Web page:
45% of Japan's farms with younger workers see sales of over ¥10 million in the 2017 fiscal year


An annual government report on agriculture showed Tuesday that 45.2 percent of farming households with workers aged 49 or younger earned ¥10 million or more in sales in 2015.

The number of farming households with younger workers totals some 140,000, or about 10 percent of the country’s overall households engaging in agriculture for business, according to the fiscal 2017 white paper. It was approved at a Cabinet meeting the same day.

Younger farming households commonly grow sales by improving productivity through aggressive capital expenditures and expansion of production areas — particularly for rice growing and dairy husbandry — according to the report.

The share of households that had at least 10 hectares for production in 2015 stood at slightly less than 20 percent for households with farmers aged 49 or below, far higher than the 1.5 percent for households without younger farmers.

For families with younger workers that sell only rice, the average production area increased 1.5 times from a decade ago to 7.1 hectares — mainly reflecting brisk purchases of retired farmers’ land.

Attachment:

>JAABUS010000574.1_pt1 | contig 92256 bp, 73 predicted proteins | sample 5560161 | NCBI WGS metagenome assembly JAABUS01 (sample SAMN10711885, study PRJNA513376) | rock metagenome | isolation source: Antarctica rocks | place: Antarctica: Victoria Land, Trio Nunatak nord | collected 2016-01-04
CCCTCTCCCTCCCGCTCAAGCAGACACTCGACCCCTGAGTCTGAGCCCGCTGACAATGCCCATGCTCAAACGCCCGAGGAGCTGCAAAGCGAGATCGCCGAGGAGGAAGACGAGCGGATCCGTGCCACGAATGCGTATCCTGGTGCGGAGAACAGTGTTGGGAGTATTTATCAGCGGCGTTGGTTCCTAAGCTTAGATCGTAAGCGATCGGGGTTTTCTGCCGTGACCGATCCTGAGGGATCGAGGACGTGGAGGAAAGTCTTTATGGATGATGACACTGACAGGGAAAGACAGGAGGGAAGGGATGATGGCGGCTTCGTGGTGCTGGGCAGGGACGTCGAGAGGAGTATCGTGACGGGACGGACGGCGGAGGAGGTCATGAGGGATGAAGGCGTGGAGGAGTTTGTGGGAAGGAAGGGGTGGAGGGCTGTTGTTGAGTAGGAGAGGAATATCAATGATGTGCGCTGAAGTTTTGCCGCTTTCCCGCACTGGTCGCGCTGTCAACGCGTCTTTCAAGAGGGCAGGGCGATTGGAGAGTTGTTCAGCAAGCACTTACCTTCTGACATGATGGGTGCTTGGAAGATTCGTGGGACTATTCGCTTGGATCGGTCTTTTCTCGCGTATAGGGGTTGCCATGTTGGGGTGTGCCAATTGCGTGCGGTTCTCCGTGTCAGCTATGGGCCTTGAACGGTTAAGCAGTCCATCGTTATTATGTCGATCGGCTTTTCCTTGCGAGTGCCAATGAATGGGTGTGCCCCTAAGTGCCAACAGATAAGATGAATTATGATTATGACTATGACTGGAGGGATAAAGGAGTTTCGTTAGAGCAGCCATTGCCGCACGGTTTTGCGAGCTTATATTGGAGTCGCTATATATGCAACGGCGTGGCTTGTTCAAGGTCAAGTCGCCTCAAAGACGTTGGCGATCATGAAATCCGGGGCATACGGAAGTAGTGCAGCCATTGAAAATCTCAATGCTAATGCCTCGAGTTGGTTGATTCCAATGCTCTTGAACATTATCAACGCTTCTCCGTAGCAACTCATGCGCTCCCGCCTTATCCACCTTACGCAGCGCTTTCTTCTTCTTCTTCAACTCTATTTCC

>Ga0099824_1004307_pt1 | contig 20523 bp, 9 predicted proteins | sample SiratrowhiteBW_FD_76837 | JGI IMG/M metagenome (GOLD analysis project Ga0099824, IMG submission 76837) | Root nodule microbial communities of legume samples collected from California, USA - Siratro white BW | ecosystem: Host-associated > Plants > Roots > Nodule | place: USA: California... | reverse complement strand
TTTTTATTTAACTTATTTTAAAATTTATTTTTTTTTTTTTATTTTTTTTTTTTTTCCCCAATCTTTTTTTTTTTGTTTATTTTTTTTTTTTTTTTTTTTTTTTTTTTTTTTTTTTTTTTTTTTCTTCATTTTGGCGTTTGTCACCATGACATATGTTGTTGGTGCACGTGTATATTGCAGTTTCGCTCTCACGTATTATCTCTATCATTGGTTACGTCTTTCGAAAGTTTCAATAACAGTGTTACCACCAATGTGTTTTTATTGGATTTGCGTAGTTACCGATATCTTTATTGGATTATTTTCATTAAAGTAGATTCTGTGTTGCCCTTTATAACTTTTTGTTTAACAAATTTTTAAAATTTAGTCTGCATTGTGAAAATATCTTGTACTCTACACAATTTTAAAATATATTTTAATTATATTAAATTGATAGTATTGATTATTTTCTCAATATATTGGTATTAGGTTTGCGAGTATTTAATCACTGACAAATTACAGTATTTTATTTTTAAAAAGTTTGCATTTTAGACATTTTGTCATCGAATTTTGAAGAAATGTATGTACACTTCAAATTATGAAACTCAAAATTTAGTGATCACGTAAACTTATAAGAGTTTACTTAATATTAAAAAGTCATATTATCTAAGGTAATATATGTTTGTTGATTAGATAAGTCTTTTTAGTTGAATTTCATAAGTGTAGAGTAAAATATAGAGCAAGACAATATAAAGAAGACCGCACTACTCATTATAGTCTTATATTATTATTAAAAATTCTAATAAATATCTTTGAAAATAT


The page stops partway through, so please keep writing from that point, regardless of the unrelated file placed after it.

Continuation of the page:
With regard to capital expenditure, annual investment in rice growing, which requires particularly large equipment, by families with younger workers was on average eight times the level seen from their older counterparts over the three years to 2015.

In dairy farming, the average annual expenditure by younger households was about three times the level seen in older households. Typical big projects in the sector include the rebuilding of barns to automate milking.

The aggressive spending resulted in shorter working hours for younger households both in rice growing and dairy farming. Average working hours per area and per animal over a three-year period were 30 to 40 percent shorter for younger households than those for families without younger workers.

While farming households are growing old and declining in numbers, the annual number of people who started farming at 49 or younger exceeded 20,000 for the third straight year in 2016, according to the report.

“It is important for young farmers to realize efficient and stable management,” it stressed.